As a more personal part of a unit on brain chemistry, your class discusses stressful situations and the body's response to them. They talk about how, while the reactions are initially helpful, some can be harmful to your health. Finally, they write about ways that stress can be minimized. The discussion and writing exercise is ideal for meeting middle school Next Generation Science Standards, and would be best used alongside other unit components. 
If you have implemented this fabulous brain chemistry unit in its entirety, you should have saved the pre-assessment quizzes from day one. In this assignment, individual learners go back over their original answers, and correct any incorrect responses. There is not much to the teacher's guide, but it is a useful resource,and it does make a pertinent and reflective conclusion to the brain chemistry curriculum.
With a couple of neat diagrams on student handouts, your life science or health class will examine the contents and serving sizes of healthy foods. They dissect a slice of pizza and scrutinize the nutritional value of its components in writing. Though the lesson is part of a unit,and some of the discussion directly pertains to the brain, it really is more of a general nutrition lesson, reflective of the USDA MyPlate guidelines. In other words, it can easily stand alone as part of your nutrition class.
Students analyze the experiences of a fictional soldier in a war and create a mental health profile for that individual. They emulate psychiatrists and propose treatment strategies for their particular soldier's post-traumatic stress disorder.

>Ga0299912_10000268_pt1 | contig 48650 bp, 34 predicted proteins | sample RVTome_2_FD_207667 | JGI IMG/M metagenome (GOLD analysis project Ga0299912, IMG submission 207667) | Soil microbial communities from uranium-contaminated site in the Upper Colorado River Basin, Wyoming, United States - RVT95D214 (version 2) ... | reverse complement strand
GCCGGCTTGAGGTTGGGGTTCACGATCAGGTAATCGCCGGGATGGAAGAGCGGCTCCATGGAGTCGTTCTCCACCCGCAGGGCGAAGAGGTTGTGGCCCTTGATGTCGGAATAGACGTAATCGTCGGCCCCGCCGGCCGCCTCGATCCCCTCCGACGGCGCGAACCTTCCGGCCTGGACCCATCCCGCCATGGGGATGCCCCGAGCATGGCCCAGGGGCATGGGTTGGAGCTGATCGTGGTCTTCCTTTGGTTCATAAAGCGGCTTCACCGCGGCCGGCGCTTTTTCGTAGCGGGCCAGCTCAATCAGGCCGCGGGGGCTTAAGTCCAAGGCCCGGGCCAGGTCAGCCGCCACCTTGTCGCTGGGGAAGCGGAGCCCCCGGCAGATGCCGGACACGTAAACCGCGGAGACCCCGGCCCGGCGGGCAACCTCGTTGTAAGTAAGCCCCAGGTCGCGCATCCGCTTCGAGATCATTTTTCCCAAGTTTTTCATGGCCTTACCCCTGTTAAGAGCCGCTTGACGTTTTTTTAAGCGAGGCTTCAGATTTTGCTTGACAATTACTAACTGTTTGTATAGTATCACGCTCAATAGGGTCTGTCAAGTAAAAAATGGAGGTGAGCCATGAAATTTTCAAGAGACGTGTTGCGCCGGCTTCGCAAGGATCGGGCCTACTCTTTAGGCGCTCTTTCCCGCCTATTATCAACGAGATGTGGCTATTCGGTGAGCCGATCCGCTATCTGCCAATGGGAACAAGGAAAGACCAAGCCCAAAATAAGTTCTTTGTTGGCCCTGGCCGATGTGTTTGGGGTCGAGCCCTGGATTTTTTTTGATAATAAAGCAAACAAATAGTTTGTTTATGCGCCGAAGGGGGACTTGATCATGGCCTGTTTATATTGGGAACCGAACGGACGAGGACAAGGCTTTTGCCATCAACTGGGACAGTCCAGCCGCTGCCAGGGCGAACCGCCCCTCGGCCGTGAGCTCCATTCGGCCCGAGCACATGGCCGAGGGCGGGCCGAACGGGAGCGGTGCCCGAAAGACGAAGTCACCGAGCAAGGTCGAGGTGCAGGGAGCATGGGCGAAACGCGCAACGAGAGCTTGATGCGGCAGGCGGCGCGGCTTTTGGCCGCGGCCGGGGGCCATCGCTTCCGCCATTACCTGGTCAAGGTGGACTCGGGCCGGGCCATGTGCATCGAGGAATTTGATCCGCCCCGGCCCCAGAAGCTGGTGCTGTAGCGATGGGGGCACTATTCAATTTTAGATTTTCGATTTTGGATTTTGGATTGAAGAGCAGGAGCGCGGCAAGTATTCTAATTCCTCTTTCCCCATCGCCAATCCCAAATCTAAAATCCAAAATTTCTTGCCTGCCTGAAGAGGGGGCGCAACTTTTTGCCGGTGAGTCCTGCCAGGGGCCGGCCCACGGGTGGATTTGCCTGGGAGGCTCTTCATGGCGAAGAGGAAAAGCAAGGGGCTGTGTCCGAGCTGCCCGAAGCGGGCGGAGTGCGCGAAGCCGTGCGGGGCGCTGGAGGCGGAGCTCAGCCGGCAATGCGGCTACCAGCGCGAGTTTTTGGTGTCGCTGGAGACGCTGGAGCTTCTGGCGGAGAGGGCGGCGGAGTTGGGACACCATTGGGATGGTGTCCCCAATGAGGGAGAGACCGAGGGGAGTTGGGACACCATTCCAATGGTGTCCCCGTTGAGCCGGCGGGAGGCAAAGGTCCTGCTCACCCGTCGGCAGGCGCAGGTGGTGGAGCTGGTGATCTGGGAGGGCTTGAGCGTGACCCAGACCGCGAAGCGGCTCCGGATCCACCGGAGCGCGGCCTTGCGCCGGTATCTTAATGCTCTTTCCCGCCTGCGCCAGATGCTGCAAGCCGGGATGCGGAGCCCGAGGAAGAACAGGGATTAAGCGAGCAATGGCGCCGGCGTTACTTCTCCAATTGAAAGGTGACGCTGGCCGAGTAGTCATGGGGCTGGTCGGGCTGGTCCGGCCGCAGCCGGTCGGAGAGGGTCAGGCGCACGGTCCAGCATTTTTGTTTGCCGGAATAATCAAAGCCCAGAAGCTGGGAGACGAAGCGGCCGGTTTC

Students explore human anatomy by completing a list of activities over five days. For this brain science lessons, students examine images of brains and identify the different parts. Students complete an in-class quiz regarding brain anatomy and conduct a model building activity.
Students explore the human brain and nervous system. For this brain awareness lesson, students examine specific terms with regards to the human brain. Students discover the brain's structure and function and how it functions as the body's control center. Students complete a multiple choice quiz on brain anatomy.
Students discover the basic structures of the brain and the functions certain parts play in the interpretation of stimuli in this great Life Science lesson for the High School classroom. The lesson suggests the use of Sheep brains for physical dissection.
Students explore two pathways for information through the nervous system. The pathways for involuntary action or reflex and voluntary responses are built and related to the element of choice.
Young scholars explore human anatomy by completing a quiz. For this brain lesson, students read assigned text which discusses the different elements of the human brain and how they are used in everyday experiences. Young scholars answer a multiple choice quiz on brain anatomy. 
Students explore the brain. In this science lesson, students create a model of the brain and discuss steps taken in order to protect the brain. Students design a container that would protect the brain from injury. Students discuss the parts of the nervous system and view a neuron.
Students practice their reading comprehension. In this reading comprehension lesson, students read or listen to a nonfiction article about meditation. This lesson includes discussion questions and comprehension questions.
Students examine how depth perception works through a class experiment. They design and perform their own experiment that investigates visual illusions.